Lenayah was about 1 and Levi was just over two

And I was so anxious and stressed and frazzled


I’ve shared this story before. 


We were sitting at lunch one day. Levi was running around, Lenayah was throwing a tantrum and I was listing off all the things we had to do and when to Conor. I was like a drill sergeant. 

Conor put down his sandwich and stared at me and said, with almost no expression on his face, ‘I miss you.’


Even now, thinking of that moment makes me emotional. It represents so many revelations for me.  


The big one being, I missed me too. 


I had left my life and didn’t even notice it. It happened slowly and quietly and I wasn’t paying attention. 


If I was paying attention I would have noticed that 

My marriage was suffering

That I was becoming a resentful parent

That I was parenting from a belief that this wasn’t fair and I couldn’t handle it and I needed someone else to it for me


If I was paying attention

I would have seen how my body was seizing up from stress and poor health choices

I would have seen that I was being self-involved instead of showing up better for my friends and family. 

I would have seen that the woman with dreams and passions inside of me had grown quiet because I tuned her out so often. 


The drift from others, the fade of ourselves, the diversion from the life we truly crave is happening step by step and day by day.  

We close up and isolate, connection becomes hard

We tighten and harden, passion becomes quiet

We bury the old fence and build a new one on top. Intention is replaced with desperation


Over time, little by little, our life and relationships are shifting in one direction or another depending on what we pay attention to.  


We don’t even realize what is truly happening in our own hearts and minds and homes


Women come to me and they want to be coached on how to have more money, or have more friends, or be happier in their home, or be better at time management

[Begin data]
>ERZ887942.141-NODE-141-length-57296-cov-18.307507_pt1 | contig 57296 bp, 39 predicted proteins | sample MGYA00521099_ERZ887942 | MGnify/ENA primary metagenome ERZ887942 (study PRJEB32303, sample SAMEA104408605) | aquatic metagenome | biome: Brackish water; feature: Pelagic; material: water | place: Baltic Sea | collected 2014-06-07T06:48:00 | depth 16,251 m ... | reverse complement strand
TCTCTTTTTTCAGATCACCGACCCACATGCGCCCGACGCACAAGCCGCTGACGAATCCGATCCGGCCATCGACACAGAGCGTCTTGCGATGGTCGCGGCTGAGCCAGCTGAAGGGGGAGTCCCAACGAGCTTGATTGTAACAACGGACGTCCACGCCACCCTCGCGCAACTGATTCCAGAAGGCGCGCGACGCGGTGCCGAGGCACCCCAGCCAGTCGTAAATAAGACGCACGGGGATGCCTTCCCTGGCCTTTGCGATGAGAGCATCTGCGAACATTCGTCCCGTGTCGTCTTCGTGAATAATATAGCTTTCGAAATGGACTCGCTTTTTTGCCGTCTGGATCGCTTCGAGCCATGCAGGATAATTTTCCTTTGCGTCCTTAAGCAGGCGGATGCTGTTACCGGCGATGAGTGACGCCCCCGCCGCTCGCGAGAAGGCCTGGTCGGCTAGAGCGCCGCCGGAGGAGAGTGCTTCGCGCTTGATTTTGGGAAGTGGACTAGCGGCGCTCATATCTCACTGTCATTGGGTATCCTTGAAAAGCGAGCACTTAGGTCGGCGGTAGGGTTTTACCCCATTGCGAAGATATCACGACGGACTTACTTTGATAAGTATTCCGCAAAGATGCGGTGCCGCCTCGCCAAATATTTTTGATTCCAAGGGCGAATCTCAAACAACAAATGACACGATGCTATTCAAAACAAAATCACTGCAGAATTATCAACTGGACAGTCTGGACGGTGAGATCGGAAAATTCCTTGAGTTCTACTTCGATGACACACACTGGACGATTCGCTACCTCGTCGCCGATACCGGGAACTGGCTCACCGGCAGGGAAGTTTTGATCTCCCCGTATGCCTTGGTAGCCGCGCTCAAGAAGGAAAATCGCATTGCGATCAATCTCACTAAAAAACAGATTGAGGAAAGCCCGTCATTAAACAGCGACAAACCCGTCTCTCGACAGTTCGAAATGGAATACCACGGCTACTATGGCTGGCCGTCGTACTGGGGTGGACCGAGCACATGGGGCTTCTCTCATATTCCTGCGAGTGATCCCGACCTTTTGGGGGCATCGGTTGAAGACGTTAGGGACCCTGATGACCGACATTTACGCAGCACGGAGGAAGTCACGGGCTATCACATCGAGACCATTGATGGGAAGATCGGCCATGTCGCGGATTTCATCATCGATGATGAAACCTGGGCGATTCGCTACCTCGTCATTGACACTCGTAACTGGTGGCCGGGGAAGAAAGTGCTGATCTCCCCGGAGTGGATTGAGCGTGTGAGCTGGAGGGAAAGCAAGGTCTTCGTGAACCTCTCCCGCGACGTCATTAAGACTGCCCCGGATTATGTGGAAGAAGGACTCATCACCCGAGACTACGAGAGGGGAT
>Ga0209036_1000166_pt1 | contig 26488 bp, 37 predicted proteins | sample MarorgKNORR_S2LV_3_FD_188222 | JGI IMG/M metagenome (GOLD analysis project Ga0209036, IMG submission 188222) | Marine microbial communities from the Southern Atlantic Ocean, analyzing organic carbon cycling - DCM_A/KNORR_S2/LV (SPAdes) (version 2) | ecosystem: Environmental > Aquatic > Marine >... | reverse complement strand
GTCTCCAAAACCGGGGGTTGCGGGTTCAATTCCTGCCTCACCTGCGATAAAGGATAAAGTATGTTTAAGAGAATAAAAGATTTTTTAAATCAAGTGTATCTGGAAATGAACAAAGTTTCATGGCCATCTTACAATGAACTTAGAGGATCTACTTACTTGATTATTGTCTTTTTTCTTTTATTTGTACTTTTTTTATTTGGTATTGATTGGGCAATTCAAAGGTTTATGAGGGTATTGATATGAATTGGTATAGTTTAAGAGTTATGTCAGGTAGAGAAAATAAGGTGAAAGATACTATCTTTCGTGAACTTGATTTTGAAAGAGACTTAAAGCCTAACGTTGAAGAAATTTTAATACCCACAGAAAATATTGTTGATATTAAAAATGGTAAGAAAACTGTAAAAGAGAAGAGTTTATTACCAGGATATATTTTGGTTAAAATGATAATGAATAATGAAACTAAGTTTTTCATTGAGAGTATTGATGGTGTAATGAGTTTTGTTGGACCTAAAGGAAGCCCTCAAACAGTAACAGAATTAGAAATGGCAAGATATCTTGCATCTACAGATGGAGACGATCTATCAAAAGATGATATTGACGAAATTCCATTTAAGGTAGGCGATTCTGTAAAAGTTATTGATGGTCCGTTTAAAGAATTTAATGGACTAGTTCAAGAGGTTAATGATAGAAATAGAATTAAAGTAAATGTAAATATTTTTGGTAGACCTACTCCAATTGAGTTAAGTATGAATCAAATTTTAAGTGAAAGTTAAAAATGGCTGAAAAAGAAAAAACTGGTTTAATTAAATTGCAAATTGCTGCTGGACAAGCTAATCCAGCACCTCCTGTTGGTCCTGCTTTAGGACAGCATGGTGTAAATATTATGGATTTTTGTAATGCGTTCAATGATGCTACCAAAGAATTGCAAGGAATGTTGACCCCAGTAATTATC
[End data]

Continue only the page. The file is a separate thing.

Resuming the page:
We don’t just slap some goals on there and recite motivational affirmations. 

First, we pay attention to how they got here and what is really happening. 


So I give them homework. 

Pay attention to how you spend your money – track it. It is something I’ve done over the years and it all made sense why I felt like we had no money, I saw where I was spending it 


Pay attention to how you spend your time. You don’t have enough time because you aren’t aware of how you can use it better (see the simplify your life series) 


Pay attention to how you show up in your home. What brings you tension, how do you act when you are stressed?


Most importantly pay attention to the stories you tell yourself. Stories about your spouse, about your friends, about your own capabilities, 


Paying attention is the first step to taking your brain off autopilot


Because it uses a new part of your brain, the prefrontal cortex. Instead of the reactionary part, the flight/fight or freeze part of your brain that we are spending a lot of time in – it moves your thought processes from the stress response part of your brain to the rational part of your brain. The part that makes sense of things and makes effective decisions.